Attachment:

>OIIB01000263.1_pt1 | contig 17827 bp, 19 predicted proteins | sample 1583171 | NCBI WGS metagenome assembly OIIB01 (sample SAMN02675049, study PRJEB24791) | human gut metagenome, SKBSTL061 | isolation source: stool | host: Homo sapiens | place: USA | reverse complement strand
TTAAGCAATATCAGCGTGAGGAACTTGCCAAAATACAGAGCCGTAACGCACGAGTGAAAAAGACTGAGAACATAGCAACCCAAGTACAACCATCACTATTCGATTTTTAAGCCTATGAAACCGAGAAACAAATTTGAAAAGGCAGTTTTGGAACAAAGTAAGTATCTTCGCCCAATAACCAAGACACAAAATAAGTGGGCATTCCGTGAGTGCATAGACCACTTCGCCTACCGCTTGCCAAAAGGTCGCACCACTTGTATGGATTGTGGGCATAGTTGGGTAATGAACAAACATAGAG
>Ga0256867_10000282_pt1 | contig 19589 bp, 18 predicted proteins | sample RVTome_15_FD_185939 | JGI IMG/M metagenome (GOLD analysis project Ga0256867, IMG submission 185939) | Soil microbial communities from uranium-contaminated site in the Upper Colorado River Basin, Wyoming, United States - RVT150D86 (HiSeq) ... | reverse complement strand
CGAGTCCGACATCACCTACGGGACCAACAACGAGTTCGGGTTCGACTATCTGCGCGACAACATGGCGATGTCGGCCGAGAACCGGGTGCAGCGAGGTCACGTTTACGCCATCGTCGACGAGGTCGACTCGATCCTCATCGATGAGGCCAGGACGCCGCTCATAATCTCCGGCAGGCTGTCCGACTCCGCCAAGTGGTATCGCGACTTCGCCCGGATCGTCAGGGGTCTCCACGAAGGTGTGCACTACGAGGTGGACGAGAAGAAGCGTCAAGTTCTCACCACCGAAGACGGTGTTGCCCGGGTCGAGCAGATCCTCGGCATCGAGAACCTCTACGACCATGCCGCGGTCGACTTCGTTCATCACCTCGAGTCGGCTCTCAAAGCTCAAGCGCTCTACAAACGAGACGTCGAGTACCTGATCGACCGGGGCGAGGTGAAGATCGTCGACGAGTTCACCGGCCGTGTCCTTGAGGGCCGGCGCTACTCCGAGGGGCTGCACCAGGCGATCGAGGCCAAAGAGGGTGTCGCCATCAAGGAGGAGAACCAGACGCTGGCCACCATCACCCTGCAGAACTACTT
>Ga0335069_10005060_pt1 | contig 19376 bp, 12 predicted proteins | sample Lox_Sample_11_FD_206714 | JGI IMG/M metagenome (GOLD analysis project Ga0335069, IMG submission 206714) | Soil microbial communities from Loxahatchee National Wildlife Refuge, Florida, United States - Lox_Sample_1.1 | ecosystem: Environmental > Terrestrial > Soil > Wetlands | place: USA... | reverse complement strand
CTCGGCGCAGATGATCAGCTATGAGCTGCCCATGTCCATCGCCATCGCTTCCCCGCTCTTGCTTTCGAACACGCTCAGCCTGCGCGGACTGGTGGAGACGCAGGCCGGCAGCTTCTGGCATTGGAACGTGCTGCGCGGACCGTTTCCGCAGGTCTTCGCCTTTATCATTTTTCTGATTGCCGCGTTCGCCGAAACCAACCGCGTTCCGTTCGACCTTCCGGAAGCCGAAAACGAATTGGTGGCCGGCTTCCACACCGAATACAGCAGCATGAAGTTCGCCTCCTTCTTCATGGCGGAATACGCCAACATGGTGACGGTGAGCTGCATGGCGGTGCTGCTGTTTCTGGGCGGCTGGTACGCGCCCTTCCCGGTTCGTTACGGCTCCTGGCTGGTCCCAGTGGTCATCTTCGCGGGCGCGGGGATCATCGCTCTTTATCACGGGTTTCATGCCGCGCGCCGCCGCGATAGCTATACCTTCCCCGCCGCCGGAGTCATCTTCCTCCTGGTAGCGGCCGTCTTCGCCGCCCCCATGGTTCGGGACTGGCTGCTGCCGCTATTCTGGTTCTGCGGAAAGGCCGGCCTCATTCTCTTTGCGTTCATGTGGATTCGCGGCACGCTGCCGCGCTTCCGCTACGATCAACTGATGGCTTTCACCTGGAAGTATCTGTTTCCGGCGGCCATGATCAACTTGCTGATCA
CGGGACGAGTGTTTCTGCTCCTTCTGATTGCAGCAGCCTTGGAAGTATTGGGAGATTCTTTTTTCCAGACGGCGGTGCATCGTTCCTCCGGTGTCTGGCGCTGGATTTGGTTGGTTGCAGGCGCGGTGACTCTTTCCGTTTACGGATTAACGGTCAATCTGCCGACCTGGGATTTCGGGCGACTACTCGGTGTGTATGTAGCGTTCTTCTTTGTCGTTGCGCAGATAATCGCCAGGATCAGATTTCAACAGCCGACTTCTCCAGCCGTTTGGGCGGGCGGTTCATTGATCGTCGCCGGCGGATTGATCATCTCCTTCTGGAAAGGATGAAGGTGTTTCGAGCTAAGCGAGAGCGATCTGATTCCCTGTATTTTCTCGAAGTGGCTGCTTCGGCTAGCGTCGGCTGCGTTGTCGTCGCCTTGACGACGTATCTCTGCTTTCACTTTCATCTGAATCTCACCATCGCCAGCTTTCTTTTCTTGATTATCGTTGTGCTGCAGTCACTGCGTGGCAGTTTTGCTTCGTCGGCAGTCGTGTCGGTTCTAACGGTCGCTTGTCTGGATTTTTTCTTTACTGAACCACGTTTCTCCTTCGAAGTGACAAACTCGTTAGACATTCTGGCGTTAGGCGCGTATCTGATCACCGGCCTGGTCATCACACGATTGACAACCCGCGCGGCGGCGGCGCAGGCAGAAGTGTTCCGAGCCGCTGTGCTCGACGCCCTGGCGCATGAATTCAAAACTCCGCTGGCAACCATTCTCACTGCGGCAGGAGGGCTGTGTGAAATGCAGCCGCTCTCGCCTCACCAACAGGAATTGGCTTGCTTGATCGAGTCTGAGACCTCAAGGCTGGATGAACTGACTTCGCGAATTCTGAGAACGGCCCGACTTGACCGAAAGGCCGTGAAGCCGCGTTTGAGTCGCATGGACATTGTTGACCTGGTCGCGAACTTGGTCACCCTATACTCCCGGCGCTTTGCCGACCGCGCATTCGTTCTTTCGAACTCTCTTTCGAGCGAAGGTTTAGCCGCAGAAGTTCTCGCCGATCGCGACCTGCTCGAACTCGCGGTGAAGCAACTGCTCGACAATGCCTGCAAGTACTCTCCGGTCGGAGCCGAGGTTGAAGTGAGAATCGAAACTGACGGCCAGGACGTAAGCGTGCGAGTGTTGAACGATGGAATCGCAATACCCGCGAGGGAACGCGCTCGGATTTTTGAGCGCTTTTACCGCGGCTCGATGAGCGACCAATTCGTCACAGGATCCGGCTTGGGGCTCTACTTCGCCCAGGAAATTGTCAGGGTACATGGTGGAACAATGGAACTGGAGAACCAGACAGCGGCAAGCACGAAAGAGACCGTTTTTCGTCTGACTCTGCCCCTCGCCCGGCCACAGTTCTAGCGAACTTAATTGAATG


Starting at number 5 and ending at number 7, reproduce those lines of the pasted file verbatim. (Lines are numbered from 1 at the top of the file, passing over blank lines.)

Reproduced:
>Ga0335069_10005060_pt1 | contig 19376 bp, 12 predicted proteins | sample Lox_Sample_11_FD_206714 | JGI IMG/M metagenome (GOLD analysis project Ga0335069, IMG submission 206714) | Soil microbial communities from Loxahatchee National Wildlife Refuge, Florida, United States - Lox_Sample_1.1 | ecosystem: Environmental > Terrestrial > Soil > Wetlands | place: USA... | reverse complement strand
CTCGGCGCAGATGATCAGCTATGAGCTGCCCATGTCCATCGCCATCGCTTCCCCGCTCTTGCTTTCGAACACGCTCAGCCTGCGCGGACTGGTGGAGACGCAGGCCGGCAGCTTCTGGCATTGGAACGTGCTGCGCGGACCGTTTCCGCAGGTCTTCGCCTTTATCATTTTTCTGATTGCCGCGTTCGCCGAAACCAACCGCGTTCCGTTCGACCTTCCGGAAGCCGAAAACGAATTGGTGGCCGGCTTCCACACCGAATACAGCAGCATGAAGTTCGCCTCCTTCTTCATGGCGGAATACGCCAACATGGTGACGGTGAGCTGCATGGCGGTGCTGCTGTTTCTGGGCGGCTGGTACGCGCCCTTCCCGGTTCGTTACGGCTCCTGGCTGGTCCCAGTGGTCATCTTCGCGGGCGCGGGGATCATCGCTCTTTATCACGGGTTTCATGCCGCGCGCCGCCGCGATAGCTATACCTTCCCCGCCGCCGGAGTCATCTTCCTCCTGGTAGCGGCCGTCTTCGCCGCCCCCATGGTTCGGGACTGGCTGCTGCCGCTATTCTGGTTCTGCGGAAAGGCCGGCCTCATTCTCTTTGCGTTCATGTGGATTCGCGGCACGCTGCCGCGCTTCCGCTACGATCAACTGATGGCTTTCACCTGGAAGTATCTGTTTCCGGCGGCCATGATCAACTTGCTGATCA
CGGGACGAGTGTTTCTGCTCCTTCTGATTGCAGCAGCCTTGGAAGTATTGGGAGATTCTTTTTTCCAGACGGCGGTGCATCGTTCCTCCGGTGTCTGGCGCTGGATTTGGTTGGTTGCAGGCGCGGTGACTCTTTCCGTTTACGGATTAACGGTCAATCTGCCGACCTGGGATTTCGGGCGACTACTCGGTGTGTATGTAGCGTTCTTCTTTGTCGTTGCGCAGATAATCGCCAGGATCAGATTTCAACAGCCGACTTCTCCAGCCGTTTGGGCGGGCGGTTCATTGATCGTCGCCGGCGGATTGATCATCTCCTTCTGGAAAGGATGAAGGTGTTTCGAGCTAAGCGAGAGCGATCTGATTCCCTGTATTTTCTCGAAGTGGCTGCTTCGGCTAGCGTCGGCTGCGTTGTCGTCGCCTTGACGACGTATCTCTGCTTTCACTTTCATCTGAATCTCACCATCGCCAGCTTTCTTTTCTTGATTATCGTTGTGCTGCAGTCACTGCGTGGCAGTTTTGCTTCGTCGGCAGTCGTGTCGGTTCTAACGGTCGCTTGTCTGGATTTTTTCTTTACTGAACCACGTTTCTCCTTCGAAGTGACAAACTCGTTAGACATTCTGGCGTTAGGCGCGTATCTGATCACCGGCCTGGTCATCACACGATTGACAACCCGCGCGGCGGCGGCGCAGGCAGAAGTGTTCCGAGCCGCTGTGCTCGACGCCCTGGCGCATGAATTCAAAACTCCGCTGGCAACCATTCTCACTGCGGCAGGAGGGCTGTGTGAAATGCAGCCGCTCTCGCCTCACCAACAGGAATTGGCTTGCTTGATCGAGTCTGAGACCTCAAGGCTGGATGAACTGACTTCGCGAATTCTGAGAACGGCCCGACTTGACCGAAAGGCCGTGAAGCCGCGTTTGAGTCGCATGGACATTGTTGACCTGGTCGCGAACTTGGTCACCCTATACTCCCGGCGCTTTGCCGACCGCGCATTCGTTCTTTCGAACTCTCTTTCGAGCGAAGGTTTAGCCGCAGAAGTTCTCGCCGATCGCGACCTGCTCGAACTCGCGGTGAAGCAACTGCTCGACAATGCCTGCAAGTACTCTCCGGTCGGAGCCGAGGTTGAAGTGAGAATCGAAACTGACGGCCAGGACGTAAGCGTGCGAGTGTTGAACGATGGAATCGCAATACCCGCGAGGGAACGCGCTCGGATTTTTGAGCGCTTTTACCGCGGCTCGATGAGCGACCAATTCGTCACAGGATCCGGCTTGGGGCTCTACTTCGCCCAGGAAATTGTCAGGGTACATGGTGGAACAATGGAACTGGAGAACCAGACAGCGGCAAGCACGAAAGAGACCGTTTTTCGTCTGACTCTGCCCCTCGCCCGGCCACAGTTCTAGCGAACTTAATTGAATG